Thin Privilege is something I struggle to write about because I've got it in spades, and always have had.  I can see how much harder it is for my friends and relations who don't.  They are often treated in a way that seems to come from no other place than their size.  Fatshionista's thin privilege list is a good reminder/eye-opener if this is something you haven't thought about in a while or at all.

The only time I get more than a sense of how privileged I am to be thin is when I'm pregnant.  When I'm pregnant I can tick a lot of the boxes on Fatshionista's list.  People don't necessarily cut you much slack because you are pregnant (which is somehow more acceptable than being larger than a size 12, but still just a little bit vulgar, really).  But I digress.

The thing about Thin Privilege is that as privileges go it's not all that awesome. For many of the bullet points on thin privilege lists, which I don't dispute at all, there is a correlating disadvantage for the thin.  Maia chronicled one such incident last week, which I found particularly odd because now that I think about it I would have considered Michelle A'Court to be more in the Thin Club than out of it.

The Thin versus Not Thin dichotomy is yet another false division that just sets women against each other.  We need to fight, together, against a culture which judges us on our physical appearance, whether that appearance is one that conforms or not.  I think we can do that in a way that recognises that different women (and indeed men) face different issues as a result of the judgyness manifesting in different ways.  At heart though it's all the same judgyness - one based on saying what you look like, the space you take up in the world and how you decorate it, is more important than what you do, say or think.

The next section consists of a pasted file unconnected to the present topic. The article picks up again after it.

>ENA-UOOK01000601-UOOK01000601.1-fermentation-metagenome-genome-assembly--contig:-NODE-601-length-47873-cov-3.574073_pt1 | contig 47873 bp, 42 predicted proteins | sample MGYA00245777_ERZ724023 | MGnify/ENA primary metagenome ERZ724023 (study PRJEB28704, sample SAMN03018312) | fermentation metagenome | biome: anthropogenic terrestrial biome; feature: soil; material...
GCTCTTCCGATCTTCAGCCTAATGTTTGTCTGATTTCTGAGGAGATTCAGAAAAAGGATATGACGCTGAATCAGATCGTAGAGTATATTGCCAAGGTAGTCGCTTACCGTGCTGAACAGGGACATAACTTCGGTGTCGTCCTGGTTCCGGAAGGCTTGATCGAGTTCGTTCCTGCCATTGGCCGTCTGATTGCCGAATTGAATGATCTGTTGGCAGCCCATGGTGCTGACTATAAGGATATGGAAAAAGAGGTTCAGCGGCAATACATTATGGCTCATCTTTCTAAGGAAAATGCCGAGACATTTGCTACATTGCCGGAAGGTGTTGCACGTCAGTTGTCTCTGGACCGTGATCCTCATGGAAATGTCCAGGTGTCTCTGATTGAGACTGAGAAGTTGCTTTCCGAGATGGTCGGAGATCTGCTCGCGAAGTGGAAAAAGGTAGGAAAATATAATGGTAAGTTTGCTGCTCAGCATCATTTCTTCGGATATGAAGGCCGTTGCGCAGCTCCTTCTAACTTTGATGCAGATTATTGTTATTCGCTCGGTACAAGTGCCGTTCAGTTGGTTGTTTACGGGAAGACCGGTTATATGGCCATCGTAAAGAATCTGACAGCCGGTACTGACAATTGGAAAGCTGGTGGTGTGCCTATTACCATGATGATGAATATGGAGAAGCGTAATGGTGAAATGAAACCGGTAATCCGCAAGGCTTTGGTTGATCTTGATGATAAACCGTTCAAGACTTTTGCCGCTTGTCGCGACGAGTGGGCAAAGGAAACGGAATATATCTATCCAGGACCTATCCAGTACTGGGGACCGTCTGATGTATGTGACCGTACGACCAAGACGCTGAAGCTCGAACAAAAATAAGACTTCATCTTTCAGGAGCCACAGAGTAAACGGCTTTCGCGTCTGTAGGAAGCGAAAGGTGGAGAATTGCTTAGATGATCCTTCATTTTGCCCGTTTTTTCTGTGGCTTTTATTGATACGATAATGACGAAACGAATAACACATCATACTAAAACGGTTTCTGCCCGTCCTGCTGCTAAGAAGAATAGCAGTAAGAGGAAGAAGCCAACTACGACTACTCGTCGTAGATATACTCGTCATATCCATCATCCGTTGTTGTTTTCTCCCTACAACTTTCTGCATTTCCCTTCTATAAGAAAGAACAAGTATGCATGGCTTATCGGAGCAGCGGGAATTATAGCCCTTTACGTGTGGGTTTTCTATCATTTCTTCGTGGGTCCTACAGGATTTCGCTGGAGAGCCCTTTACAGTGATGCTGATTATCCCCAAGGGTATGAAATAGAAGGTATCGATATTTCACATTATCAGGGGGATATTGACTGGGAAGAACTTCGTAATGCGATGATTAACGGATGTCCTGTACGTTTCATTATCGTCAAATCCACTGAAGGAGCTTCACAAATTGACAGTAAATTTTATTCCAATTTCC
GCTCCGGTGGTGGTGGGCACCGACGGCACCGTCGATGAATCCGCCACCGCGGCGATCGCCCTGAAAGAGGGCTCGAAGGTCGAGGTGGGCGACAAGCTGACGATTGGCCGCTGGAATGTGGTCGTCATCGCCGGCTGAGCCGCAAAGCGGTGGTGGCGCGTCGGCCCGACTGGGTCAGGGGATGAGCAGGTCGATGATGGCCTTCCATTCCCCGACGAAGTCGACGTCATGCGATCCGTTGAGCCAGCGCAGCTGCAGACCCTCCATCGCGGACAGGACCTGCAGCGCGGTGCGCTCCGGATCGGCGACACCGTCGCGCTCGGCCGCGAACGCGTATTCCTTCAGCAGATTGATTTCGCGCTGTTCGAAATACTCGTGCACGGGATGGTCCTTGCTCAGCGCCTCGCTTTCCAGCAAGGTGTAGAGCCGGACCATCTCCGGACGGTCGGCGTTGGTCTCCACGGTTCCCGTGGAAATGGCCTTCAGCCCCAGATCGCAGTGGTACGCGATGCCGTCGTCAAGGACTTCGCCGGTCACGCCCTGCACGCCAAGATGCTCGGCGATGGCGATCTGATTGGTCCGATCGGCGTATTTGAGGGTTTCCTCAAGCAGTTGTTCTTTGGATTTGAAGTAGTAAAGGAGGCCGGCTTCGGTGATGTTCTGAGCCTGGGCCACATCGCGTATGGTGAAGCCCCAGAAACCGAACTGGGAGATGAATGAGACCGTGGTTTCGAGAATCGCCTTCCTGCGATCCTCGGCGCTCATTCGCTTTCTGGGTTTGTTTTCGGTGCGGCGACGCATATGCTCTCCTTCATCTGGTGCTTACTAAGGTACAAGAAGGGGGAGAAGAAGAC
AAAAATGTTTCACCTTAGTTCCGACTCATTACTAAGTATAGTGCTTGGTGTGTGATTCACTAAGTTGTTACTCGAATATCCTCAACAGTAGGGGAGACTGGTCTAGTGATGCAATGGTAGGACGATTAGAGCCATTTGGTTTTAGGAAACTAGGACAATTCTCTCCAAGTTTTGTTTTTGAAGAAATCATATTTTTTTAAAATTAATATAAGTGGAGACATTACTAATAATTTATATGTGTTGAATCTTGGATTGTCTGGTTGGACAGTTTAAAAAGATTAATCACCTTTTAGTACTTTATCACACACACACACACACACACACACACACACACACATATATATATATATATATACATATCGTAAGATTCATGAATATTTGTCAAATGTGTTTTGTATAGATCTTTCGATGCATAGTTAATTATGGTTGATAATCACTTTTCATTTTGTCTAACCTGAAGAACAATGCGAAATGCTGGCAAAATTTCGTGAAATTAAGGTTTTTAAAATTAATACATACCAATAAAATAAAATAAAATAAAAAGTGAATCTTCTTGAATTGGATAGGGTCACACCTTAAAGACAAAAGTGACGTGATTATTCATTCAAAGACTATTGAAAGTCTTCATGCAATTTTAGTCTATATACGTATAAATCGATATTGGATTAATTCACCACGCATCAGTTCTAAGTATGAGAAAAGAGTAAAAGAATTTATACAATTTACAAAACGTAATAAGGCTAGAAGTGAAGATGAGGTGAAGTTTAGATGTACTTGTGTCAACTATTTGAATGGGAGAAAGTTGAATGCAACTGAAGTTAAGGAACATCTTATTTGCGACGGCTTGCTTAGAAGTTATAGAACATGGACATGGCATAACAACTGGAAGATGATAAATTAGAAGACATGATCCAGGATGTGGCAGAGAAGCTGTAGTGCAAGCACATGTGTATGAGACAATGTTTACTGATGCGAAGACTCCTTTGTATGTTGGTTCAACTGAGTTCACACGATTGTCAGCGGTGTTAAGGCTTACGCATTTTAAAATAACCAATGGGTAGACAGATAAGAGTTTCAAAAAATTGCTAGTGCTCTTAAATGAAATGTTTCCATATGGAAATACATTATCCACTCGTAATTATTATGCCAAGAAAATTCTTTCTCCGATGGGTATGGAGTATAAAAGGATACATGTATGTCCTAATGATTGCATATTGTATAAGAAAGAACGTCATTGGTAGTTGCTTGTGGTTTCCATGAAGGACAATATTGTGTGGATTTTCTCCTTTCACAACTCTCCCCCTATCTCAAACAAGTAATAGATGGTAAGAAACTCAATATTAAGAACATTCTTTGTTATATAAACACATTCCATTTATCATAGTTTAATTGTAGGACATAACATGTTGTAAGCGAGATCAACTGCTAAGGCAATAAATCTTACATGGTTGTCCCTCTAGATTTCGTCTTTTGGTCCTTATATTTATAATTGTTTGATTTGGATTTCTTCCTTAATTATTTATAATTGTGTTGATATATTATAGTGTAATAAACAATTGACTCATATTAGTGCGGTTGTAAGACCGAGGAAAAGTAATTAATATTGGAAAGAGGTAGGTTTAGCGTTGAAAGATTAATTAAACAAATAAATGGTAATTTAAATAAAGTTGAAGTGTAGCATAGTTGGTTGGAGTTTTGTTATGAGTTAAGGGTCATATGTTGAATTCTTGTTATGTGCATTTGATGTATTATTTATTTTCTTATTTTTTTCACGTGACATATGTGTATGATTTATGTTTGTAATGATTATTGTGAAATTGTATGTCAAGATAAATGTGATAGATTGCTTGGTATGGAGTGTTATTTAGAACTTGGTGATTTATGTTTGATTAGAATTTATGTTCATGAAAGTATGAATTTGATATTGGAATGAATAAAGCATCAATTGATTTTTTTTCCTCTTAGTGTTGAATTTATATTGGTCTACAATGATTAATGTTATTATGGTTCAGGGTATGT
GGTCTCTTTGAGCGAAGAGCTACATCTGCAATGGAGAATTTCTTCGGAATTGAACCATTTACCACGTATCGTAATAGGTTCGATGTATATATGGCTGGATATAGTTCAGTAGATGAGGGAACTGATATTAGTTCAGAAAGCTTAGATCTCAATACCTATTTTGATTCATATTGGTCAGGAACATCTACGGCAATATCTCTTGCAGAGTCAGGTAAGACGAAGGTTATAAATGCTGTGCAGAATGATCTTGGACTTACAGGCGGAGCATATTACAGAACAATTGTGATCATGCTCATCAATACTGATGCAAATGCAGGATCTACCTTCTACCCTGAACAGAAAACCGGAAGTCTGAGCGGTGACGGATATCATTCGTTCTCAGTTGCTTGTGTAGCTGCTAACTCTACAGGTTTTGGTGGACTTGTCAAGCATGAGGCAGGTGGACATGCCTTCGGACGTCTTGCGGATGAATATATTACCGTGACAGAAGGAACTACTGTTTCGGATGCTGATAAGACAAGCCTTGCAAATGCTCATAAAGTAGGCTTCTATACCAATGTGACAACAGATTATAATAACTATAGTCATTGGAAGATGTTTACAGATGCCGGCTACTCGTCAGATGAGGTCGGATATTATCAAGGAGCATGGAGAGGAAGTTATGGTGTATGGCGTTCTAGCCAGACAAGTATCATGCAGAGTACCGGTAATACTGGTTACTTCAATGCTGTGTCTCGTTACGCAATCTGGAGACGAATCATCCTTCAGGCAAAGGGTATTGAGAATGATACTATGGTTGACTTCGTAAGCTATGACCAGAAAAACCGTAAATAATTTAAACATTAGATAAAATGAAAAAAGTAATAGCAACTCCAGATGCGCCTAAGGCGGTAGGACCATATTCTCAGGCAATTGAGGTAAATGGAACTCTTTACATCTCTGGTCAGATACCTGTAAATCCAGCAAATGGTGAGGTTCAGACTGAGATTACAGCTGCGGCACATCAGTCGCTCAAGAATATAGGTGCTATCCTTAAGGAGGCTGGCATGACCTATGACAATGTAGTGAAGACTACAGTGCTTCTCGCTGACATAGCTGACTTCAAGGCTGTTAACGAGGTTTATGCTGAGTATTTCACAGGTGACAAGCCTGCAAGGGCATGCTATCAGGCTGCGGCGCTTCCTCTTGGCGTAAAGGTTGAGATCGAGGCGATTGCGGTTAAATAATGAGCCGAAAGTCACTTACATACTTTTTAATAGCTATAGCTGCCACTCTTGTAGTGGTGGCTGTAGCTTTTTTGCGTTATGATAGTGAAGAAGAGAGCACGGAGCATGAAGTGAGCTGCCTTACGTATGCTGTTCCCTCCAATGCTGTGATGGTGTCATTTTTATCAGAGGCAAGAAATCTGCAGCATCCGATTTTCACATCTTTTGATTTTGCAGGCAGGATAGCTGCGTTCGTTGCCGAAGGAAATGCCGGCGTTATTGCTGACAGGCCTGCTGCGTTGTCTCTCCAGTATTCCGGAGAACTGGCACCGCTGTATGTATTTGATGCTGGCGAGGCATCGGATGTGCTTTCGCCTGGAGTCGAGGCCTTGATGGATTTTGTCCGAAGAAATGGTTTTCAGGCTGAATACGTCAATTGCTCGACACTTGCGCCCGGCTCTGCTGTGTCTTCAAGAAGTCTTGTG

Sunday, 2 August 2009

unpacking privilege

we were watching the film "out of the blue" yesterday, about the aramoana tragedy, but this post really isn't about that incident. rather, one of my kids couldn't believe that people lived in the modest houses like some of the ones she saw in the film. and it occurred to me that she really doesn't have any idea about poverty, not really, not any kind of personal experience.

i've tried through their lives to give my kids an understanding of their privilege. of explaining to them that they are lucky to live in a nice neighbourhood, and to go to good schools. they have nice clothes and good friends and a supportive extended family around them. they have never had to feel hunger out of need, never had to feel the stress that poverty brings. and all of these things are a matter of chance. the vast majority of the world is not so lucky.

i thought i explained it and i thought they understood. but now and then, one of them will come up with a comment like that, and i feel like i haven't explained it well enough. they will give a portion of their money in charity, they understand about sharing what they have. but they don't identify with people who have to struggle for the basics, and i think this is not a good thing.